Worldwide Weatherfax Waterfall.png
Wideband FM (WFM) Used for typical broadcast radio, and in some wireless headsets and speakers. 87.5 MHz87,500,000 Hz
87,500 kHz
, 108 MHz108,000,000 Hz
108,000 kHz
, 65 MHz65,000,000 Hz
65,000 kHz
, 74 MHz74,000,000 Hz
74,000 kHz
, 76 MHz76,000,000 Hz
76,000 kHz
, 90 MHz90,000,000 Hz
90,000 kHz
, 860 MHz860,000,000 Hz
860,000 kHz
WFM 54,000 Hz54 kHz
0.054 MHz
Worldwide No Audio File WFM Waterfall.jpg

Requested Signals

If you have these signals (or any other not on the list) please either add the waterfall image and sample sound as an MP3 to the wiki and edit the page, or email me at rtlsdrblog__AT__gmail__DOT__com for addition. Please consult the instructions here - Adding An Example Signal.

Automatic Link Establishment (ALE)
Continuous Wave (CW)
Emergency Managers Weather Information Network (EMWIN)
Multi Frequency Shift Keying (MFSK)
Radio Teletype (RTTY)
Tire Pressure Monitoring System (TPMS)
Voice Inversion Scrambling

Unidentified Signals

If you have an unidentified signal that you would like the wiki readers to take a look at please either email me at rtlsdrblog__at__gmail__dot__com or add it as a page yourself with the Category:UNID. Include as much information about the signal as you can including frequency, waterfall images, MP3 sound samples, location, bandwidth and anything else you can think of. Please add the signal using the correct template so that it will show up properly on the main page. Please consult the instructions here - Adding An Example Signal.

If you happen to be able to identify a signal, please either edit the wiki, make a note in the wiki discussion page (in the signal page click the discussion tab at the top), or email me at rtlsdrblog__at__gmail__dot__com.

Signal Type Description Frequency Mode Bandwidth Location Sample Audio Waterfall Image
Unknown 158 I found this signal on 158.665 MHz, which according to Industry Canada belongs to our local public works department. 158.665 MHz158,665,000 Hz
158,665 kHz
NFM 0 Hz0 kHz
0 MHz
Worldwide Unknown158 Waterfall.jpg
Unknown 167 I've recieved this signal at 167,400MHz and recorded it as NFM (Bandwidth 8000). Location: Madrid, Spain. 167.4 MHz167,400,000 Hz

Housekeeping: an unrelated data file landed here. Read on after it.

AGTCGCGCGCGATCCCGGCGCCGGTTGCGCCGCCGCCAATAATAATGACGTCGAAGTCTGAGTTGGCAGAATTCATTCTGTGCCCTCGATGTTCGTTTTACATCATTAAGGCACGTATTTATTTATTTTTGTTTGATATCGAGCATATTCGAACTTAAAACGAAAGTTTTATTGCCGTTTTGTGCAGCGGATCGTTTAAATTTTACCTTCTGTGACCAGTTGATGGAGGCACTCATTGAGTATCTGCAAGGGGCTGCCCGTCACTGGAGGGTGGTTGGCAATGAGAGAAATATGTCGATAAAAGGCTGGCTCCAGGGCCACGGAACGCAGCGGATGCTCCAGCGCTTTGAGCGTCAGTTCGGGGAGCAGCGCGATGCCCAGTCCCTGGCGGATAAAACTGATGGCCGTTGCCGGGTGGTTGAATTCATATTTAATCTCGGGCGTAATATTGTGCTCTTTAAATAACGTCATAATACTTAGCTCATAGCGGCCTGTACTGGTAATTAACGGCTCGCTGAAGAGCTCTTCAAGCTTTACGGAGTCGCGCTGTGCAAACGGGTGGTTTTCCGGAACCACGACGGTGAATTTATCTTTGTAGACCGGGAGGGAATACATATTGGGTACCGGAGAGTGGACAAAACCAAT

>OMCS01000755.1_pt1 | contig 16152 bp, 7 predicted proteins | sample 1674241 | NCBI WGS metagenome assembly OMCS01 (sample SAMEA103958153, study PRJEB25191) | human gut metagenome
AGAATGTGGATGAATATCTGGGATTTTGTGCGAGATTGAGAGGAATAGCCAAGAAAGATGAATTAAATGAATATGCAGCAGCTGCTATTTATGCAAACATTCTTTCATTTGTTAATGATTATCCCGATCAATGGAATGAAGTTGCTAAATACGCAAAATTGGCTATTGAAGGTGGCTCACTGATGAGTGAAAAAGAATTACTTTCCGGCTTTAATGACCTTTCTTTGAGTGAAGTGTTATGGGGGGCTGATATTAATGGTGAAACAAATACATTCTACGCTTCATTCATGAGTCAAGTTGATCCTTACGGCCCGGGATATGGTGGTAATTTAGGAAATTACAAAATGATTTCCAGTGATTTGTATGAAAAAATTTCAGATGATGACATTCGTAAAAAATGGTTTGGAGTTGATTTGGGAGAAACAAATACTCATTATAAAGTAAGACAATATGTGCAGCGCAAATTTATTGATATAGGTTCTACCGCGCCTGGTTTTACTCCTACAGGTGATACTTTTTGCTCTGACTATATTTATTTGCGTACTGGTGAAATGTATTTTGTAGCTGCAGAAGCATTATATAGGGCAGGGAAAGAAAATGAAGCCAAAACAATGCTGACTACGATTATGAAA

167,400 kHz
NFM 8,000 Hz8 kHz
0.008 MHz
Madrid, Spain Unknown 167.png
Unknown 173 None. 173.262 MHz173,262,000 Hz
173,262 kHz
NFM 0 Hz0 kHz
0 MHz
Worldwide Unknown173 Waterfall.png
Unknown 20 IDENTIFIED - This is very likely to be Over the Horizon RADAR. 20 MHz20,000,000 Hz
20,000 kHz
 ? 0 Hz0 kHz
0 MHz
Worldwide OTH Ex2 Waterfall.jpg
Unknown 40 Hi,I found a strange signal on 40.693mhz, maybe you know what this is and/or could add this to your sample list. It has a bandwidth of about 4000-5000 hz and the low part repeats about every 2,5 seconds, the high part every 5 seconds (as shown in picture 1 rec1.png). Sometimes (2-3 times an hour) this signal has some variations - show in picture 2 rec2.png. I also provided you an audio sample of about 20 seconds, recorded in RAW. Do you know what this signal could be? Its online 24/7 since a month now. regards, Auge 409.6 MHz409,600,000 Hz
409,600 kHz
NFM 5,000 Hz5 kHz
0.005 MHz
Worldwide Unknown40 Waterfall.jpg
Unknown 40 2 Last Thursday I received some digital signals very close to each other that I have never heard before, it looked like this: and on NFM it sounded like this: appeared during sporadic E conditions and I heard a lot of people from the UK on the 50MHz band. It could very well be a signal originating from the UK, I received the signal in the south of The Netherlands. 40 MHz40,000,000 Hz
40,000 kHz
NFM 0 Hz0 kHz
0 MHz
South of The Netherlands Unknown40 2 Waterfall.jpg
Unknown 40 3 Sounds like a ringing phone. 40.672 MHz40,672,000 Hz
40,672 kHz
NFM 0 Hz0 kHz
0 MHz
Unknown40 3 Waterfall.jpg
Unknown 409 Unknown chirping like sound. 409.6 MHz409,600,000 Hz
409,600 kHz
NFM 0 Hz0 kHz
0 MHz
Worldwide Unknown409 Waterfall.jpg
Unknown 433 Hello! I was listening in the 433MHz band and saw this blip (about 1-2sec) on the waterfall on 433.873 (Millville, MA). It repeats about every 30-50 seconds, though doesn’t seem to be the same every time. Maybe a wireless instrument of some type (weather or something?). The only clear sound of it I could get was with AM, about a 4.2kHz wide filter (rtl-sdr, gqrx linux). Any ideas? Thanks!. 433 MHz433,000,000 Hz
433,000 kHz
NFM 0 Hz0 kHz
0 MHz
Worldwide [[Image:|150x250px]]
Unknown 445 Unknown. Sent from video clip.  ? 0 Hz0 kHz
0 MHz
UK Unknown445 Waterfall.png
Unknown 446 I've found a strange signal on 446 MHZ Band in Italy, it seems like a multi channel signal (maybe RTTY?). I'm attaching an image and a 2 seconds IQ sample. 446 MHz446,000,000 Hz